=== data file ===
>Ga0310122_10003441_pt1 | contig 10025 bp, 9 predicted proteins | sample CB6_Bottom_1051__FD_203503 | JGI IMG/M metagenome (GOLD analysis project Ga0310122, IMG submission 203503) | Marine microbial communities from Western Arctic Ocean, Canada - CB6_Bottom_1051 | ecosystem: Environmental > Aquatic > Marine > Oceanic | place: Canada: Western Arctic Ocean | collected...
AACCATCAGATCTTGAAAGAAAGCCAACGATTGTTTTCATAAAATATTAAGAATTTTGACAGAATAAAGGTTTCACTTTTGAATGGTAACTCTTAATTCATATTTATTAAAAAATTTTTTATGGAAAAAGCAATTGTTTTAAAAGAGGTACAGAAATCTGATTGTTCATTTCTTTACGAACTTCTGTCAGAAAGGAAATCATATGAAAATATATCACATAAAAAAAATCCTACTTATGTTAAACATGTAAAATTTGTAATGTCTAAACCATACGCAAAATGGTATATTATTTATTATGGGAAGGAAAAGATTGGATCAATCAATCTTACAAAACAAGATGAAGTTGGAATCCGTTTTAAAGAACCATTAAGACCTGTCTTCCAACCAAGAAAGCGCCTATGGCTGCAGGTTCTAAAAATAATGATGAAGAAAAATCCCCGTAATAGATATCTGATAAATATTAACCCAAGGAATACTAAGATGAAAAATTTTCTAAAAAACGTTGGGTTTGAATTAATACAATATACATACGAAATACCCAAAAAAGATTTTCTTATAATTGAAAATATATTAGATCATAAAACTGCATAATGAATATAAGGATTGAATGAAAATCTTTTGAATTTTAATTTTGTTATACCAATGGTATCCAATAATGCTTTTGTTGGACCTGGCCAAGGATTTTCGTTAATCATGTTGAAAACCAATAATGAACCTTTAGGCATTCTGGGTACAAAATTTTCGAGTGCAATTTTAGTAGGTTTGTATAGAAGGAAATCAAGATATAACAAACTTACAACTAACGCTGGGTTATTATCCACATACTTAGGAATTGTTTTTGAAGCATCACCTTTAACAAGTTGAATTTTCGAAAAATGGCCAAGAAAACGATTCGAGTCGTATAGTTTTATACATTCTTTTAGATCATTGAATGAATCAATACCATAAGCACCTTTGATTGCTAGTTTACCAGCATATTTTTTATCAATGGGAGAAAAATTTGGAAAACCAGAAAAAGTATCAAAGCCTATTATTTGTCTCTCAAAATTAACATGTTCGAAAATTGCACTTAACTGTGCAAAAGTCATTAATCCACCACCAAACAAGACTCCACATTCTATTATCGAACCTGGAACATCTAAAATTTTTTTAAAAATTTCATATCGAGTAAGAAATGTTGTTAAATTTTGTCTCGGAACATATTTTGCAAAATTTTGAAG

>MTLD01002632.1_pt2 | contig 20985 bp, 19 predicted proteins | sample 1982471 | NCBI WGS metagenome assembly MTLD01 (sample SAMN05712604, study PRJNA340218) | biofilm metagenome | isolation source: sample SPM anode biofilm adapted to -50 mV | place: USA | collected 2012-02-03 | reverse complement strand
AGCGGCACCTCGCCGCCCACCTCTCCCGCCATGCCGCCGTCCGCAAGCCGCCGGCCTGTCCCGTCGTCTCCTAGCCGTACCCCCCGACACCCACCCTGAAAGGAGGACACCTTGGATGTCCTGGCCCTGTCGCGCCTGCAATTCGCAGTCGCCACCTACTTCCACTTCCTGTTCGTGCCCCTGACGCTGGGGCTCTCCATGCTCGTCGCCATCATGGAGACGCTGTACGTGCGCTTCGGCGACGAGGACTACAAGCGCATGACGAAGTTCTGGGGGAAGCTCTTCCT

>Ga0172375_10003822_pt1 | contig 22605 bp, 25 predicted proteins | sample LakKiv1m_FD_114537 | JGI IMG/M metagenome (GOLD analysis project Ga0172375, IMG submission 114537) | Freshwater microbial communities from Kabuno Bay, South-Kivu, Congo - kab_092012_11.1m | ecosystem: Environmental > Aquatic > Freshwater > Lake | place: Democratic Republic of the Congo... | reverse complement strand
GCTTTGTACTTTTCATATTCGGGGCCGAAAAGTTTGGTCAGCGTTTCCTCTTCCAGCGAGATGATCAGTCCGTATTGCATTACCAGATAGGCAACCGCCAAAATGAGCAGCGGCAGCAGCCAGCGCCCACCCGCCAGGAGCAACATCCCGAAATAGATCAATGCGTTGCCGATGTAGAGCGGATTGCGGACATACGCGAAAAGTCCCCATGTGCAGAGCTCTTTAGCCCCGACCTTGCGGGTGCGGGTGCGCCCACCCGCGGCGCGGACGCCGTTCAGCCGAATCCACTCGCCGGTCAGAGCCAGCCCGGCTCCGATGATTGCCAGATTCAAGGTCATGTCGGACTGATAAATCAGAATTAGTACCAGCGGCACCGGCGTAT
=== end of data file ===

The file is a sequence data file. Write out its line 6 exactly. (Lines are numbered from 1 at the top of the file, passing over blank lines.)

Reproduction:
GCTTTGTACTTTTCATATTCGGGGCCGAAAAGTTTGGTCAGCGTTTCCTCTTCCAGCGAGATGATCAGTCCGTATTGCATTACCAGATAGGCAACCGCCAAAATGAGCAGCGGCAGCAGCCAGCGCCCACCCGCCAGGAGCAACATCCCGAAATAGATCAATGCGTTGCCGATGTAGAGCGGATTGCGGACATACGCGAAAAGTCCCCATGTGCAGAGCTCTTTAGCCCCGACCTTGCGGGTGCGGGTGCGCCCACCCGCGGCGCGGACGCCGTTCAGCCGAATCCACTCGCCGGTCAGAGCCAGCCCGGCTCCGATGATTGCCAGATTCAAGGTCATGTCGGACTGATAAATCAGAATTAGTACCAGCGGCACCGGCGTAT